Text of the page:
(Eph. 1:5) Does this verse teach that some are “predestined” for heaven and others for hell? (see also verse 11 and 2 Thess. 2:13)

CLAIM: Some Calvinistic interpreters argue that this passage supports the doctrine of unconditional election, where God predestines some for heaven and others for hell. Is this the case?

RESPONSE: Other interpreters read this passage differently.

First, God’s predestination is based on his foreknowledge of who would freely choose him. In Romans 8:29, “For those whom He foreknew, He also predestined to become conformed to the image of His Son…” Notice the order: God predestines the ones whom he foreknew would freely accept him (c.f. 1 Pet. 1:1-2).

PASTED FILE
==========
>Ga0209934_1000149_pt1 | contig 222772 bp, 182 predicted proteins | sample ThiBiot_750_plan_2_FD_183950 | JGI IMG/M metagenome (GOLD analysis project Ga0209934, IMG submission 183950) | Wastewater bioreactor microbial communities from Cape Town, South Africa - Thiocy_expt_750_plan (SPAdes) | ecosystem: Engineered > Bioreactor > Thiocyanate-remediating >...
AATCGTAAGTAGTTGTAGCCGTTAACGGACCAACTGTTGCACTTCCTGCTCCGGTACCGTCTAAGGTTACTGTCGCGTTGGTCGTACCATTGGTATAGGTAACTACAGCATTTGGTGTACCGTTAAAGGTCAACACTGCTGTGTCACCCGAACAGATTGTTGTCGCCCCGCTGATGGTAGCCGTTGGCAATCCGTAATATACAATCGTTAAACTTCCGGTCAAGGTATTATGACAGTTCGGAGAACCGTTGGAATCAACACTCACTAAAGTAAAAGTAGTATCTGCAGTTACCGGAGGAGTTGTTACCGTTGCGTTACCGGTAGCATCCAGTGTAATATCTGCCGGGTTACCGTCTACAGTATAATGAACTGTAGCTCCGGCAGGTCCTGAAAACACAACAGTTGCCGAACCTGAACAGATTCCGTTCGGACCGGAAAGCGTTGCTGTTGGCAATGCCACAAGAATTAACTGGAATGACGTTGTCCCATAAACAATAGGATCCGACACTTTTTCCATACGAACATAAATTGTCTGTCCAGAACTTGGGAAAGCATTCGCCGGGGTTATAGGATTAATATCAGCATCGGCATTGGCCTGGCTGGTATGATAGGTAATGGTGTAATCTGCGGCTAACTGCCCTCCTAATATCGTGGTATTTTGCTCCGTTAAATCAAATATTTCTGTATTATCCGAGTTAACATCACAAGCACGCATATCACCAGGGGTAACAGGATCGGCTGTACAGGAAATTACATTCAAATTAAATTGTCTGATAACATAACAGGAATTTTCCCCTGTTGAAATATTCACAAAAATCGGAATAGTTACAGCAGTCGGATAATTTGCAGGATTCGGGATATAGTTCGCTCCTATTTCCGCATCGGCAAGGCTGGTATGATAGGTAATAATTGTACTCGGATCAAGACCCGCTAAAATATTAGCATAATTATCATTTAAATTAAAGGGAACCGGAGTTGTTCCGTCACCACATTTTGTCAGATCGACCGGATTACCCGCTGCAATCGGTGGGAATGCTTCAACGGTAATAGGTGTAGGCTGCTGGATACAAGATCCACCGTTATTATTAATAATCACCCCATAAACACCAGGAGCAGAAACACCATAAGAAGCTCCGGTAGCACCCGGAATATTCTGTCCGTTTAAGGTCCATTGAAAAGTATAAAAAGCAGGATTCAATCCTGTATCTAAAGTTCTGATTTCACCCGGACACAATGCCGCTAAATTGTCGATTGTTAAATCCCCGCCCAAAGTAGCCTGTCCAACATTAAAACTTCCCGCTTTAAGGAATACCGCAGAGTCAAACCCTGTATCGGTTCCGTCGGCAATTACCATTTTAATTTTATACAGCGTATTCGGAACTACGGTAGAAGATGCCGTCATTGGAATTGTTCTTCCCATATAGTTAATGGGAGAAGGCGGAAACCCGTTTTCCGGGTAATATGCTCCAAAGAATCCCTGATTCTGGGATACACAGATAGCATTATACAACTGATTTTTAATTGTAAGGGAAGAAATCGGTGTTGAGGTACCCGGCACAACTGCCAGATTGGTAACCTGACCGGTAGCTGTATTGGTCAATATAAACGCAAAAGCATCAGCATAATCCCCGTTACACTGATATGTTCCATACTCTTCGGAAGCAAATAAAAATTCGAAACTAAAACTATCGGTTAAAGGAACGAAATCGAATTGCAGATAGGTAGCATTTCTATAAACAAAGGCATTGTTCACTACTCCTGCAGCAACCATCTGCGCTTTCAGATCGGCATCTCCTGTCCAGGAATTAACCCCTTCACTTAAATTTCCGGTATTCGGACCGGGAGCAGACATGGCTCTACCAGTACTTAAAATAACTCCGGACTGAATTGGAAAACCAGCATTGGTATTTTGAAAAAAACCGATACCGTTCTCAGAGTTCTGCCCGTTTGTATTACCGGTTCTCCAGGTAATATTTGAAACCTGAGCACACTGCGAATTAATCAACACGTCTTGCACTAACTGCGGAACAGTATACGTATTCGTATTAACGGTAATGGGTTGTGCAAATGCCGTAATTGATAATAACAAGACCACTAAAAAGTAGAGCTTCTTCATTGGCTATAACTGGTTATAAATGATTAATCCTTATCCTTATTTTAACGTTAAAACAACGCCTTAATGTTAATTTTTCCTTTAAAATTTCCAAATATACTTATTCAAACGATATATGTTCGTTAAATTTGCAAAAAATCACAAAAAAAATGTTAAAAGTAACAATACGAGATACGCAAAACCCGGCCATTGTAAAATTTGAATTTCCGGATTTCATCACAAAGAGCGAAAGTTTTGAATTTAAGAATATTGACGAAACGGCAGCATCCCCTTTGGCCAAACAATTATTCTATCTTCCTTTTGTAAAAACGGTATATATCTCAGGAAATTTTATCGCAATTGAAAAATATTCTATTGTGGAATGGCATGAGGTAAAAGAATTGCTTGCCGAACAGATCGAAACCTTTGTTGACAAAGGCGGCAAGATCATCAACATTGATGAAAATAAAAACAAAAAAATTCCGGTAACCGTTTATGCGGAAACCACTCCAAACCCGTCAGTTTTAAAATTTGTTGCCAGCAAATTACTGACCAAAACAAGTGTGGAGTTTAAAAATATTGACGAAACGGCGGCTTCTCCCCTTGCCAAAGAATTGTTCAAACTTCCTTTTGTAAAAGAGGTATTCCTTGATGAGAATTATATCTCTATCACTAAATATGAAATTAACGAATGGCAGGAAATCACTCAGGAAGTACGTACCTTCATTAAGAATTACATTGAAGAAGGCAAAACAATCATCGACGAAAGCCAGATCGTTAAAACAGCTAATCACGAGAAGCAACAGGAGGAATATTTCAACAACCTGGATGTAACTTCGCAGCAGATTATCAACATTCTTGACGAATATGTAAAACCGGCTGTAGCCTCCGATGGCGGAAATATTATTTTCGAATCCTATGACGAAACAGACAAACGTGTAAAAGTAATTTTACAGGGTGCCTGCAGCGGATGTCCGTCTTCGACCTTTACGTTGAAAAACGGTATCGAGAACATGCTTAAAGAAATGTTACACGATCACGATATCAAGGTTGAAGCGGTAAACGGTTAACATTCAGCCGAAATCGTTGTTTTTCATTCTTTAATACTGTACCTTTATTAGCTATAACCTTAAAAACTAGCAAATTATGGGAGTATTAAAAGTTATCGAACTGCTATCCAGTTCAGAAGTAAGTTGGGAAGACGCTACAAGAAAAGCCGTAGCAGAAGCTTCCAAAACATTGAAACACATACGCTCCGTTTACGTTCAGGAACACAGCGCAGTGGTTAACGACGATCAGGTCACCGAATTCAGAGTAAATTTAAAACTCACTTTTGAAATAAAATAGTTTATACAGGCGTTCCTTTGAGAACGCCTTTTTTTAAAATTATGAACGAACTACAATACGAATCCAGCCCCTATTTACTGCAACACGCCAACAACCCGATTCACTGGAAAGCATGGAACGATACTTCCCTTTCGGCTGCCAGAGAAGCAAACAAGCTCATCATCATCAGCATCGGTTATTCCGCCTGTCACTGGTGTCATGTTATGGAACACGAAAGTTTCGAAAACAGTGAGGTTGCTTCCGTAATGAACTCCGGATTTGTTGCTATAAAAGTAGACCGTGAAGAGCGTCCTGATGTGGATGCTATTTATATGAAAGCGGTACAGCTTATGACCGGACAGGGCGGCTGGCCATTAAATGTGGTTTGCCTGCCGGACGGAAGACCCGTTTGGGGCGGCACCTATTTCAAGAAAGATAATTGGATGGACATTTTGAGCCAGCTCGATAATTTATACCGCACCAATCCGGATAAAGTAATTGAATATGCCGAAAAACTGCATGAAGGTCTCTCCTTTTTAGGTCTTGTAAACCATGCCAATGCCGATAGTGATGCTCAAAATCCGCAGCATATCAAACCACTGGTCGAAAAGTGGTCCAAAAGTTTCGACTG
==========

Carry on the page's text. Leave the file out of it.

Second, the purpose of predestination always refers to our destiny in the future—not in the past. Predestination never deals with how people came to Christ in the past. It always deals with what will happen to Christians in the future. That is, our “predestination” refers to our glorification. The thrust of this passage is referring to what we are saved for (“adoption as sons”), rather than who is saved. Forster and Marston write, “In any event, the most important point to grasp about predestination is that it concerns man’s future destiny. It does not concern who should, or should not, become Christians, but rather their destiny as Christians.”[1]

Some theologians capture our corporate election and predestination in Christ by using the illustration of an airplane that is “predestined” to travel to a certain location. Once we get on the plane, then we are signed, sealed, and delivered to go to that destination. For more on this subject, see our earlier article, “Calvinism and Arminianism.”

[1] Forster, Roger T., and V. Paul Marston. God’s Strategy in Human History. Minneapolis, Minnesota: Bethany House Publishers, 1974. 93.